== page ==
Hattie wanted to answer a single question – what is the effect of ‘X’ on students’ academic achievement. All of the findings will refer to the same outcome – students’ academic achievement. But the variable (X) could be swapped with anything that we might think could have an effect on students’ academic achievement (e.g. homework, kindergarten or feedback for that matter!). Check out the graph below. It shows all ‘X’s’  grouped into effect size ranges (x-axis). The effect size (d) is an expression for how big our variable is on students’ academic achievement. The bigger the value the more it contributes.Screen Shot 2015-01-10 at 16.22.52

One thing that Hattie noticed is that nearly every intervention seems to have a positive effect on students! The average effect size is d =  0.4 and hardly anything we do to kids has a negative effect on their achievement. In fact, 95-97% of the things we do have a positive effect (source). Hence, if we want to know what differentiates good from great, we need to look at effect sizes above d = 0.4! Keep that in mind.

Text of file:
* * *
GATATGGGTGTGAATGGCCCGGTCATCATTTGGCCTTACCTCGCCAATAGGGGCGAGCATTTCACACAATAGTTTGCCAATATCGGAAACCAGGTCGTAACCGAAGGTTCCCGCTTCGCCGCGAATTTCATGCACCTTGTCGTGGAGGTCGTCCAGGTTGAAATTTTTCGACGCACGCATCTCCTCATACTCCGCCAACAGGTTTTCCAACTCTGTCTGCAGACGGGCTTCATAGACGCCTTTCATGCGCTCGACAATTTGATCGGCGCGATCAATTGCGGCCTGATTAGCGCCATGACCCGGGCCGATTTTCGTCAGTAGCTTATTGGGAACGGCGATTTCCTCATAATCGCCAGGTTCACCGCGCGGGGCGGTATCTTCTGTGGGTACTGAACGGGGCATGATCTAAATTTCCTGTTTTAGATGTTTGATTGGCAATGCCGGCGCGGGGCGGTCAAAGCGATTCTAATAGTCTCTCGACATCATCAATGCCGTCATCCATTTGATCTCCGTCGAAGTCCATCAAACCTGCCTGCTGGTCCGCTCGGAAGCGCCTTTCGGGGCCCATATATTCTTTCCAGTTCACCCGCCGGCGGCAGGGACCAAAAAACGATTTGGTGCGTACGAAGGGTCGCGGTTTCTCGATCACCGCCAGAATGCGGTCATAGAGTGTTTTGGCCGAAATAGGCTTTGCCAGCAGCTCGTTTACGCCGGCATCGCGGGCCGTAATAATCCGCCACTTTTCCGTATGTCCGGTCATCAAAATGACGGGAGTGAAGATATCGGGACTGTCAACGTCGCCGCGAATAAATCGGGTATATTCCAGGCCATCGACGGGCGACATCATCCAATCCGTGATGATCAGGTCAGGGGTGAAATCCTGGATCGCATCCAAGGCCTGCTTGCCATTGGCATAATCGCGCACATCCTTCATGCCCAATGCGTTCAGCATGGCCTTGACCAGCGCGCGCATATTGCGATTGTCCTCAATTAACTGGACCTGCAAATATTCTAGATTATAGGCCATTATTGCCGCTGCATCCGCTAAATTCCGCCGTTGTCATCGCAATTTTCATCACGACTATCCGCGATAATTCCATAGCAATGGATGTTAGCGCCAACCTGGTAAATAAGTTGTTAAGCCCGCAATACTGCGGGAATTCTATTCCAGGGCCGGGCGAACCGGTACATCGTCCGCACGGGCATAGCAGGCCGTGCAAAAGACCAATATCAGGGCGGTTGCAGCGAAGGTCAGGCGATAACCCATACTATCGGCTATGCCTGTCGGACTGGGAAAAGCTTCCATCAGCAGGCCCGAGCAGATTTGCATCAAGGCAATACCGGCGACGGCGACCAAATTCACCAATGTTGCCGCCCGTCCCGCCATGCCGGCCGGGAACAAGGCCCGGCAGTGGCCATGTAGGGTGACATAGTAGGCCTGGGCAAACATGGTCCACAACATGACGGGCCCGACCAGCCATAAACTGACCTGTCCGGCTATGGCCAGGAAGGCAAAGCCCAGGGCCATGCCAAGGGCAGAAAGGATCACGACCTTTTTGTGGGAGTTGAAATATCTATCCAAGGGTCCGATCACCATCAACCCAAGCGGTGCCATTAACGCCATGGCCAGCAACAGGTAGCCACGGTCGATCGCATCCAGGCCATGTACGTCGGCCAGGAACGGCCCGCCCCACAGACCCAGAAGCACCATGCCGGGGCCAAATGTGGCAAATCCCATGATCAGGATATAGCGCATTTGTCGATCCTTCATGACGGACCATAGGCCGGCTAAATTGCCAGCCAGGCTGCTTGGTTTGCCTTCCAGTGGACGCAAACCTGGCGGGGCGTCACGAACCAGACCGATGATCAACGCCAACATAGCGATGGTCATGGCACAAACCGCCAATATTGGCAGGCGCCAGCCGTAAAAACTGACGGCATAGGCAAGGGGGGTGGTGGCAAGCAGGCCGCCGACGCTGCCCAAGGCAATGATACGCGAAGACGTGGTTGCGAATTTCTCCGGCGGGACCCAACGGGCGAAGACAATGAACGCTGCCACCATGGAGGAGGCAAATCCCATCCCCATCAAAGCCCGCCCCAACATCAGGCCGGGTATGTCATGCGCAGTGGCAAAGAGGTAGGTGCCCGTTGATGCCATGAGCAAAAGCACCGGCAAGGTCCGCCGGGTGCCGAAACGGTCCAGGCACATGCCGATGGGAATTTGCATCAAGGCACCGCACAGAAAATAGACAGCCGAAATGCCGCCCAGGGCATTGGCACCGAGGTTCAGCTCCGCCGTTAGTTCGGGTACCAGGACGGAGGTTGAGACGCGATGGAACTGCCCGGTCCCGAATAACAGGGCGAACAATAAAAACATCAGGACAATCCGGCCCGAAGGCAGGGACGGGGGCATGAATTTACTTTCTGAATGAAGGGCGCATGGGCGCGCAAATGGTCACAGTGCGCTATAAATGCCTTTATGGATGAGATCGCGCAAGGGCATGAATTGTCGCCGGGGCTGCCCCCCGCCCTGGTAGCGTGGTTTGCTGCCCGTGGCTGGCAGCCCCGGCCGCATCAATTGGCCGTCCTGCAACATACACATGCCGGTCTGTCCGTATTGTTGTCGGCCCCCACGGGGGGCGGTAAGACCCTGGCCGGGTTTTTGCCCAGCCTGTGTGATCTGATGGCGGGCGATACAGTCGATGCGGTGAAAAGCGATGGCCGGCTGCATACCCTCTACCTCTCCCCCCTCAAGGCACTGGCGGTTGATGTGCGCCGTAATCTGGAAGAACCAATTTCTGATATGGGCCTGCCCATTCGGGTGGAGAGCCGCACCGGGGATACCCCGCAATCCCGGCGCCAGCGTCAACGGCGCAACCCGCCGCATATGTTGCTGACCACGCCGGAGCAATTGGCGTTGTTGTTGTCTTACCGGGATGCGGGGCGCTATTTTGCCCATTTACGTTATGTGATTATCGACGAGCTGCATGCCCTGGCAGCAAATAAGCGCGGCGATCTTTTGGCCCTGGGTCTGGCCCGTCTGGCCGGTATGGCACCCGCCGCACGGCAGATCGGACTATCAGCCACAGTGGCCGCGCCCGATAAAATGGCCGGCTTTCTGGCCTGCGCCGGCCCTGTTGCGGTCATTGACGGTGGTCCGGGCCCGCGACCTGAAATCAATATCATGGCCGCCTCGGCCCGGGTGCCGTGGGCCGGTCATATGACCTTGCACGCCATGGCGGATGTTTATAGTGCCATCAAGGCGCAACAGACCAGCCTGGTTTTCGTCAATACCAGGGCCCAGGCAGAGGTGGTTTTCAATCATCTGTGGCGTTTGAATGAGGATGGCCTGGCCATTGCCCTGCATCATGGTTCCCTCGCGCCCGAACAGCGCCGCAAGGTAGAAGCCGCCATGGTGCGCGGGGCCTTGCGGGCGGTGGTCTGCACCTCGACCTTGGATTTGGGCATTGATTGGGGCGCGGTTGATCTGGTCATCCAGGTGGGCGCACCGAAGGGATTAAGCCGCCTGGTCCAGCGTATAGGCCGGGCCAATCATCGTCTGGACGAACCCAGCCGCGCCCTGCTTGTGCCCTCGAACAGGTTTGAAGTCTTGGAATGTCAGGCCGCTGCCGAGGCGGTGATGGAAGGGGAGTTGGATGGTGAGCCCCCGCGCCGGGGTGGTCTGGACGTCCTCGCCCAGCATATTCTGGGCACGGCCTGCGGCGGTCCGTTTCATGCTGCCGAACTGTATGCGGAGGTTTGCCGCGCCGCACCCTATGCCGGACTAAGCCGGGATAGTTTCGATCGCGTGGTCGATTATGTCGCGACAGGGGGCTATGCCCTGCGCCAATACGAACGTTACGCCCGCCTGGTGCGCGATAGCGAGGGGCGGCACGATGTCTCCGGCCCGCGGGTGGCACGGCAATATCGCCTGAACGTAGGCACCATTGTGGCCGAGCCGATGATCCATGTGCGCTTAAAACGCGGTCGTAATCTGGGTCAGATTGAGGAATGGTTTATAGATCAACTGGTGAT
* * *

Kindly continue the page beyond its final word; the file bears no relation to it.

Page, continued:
Theses effect sizes can also be translated back into more tangible forms.  For example, an effect size of d = 1.0 can mean “…advancing children’s achievement by two to three years, improving the rate of learning by 50%,… When implementing a new program, an effect size of 1.0 would mean that, on average, students receiving that treatment would exceed 84% of students not receiving that treatment” (Source). That last bit in bold helps me understand effect sizes a bit better. It’s called the common language effect (CLE) and it basically turns ‘d = 1.0’ into ‘on average, 84 out of 100 students benefit from the treatment.’


Back to Feedback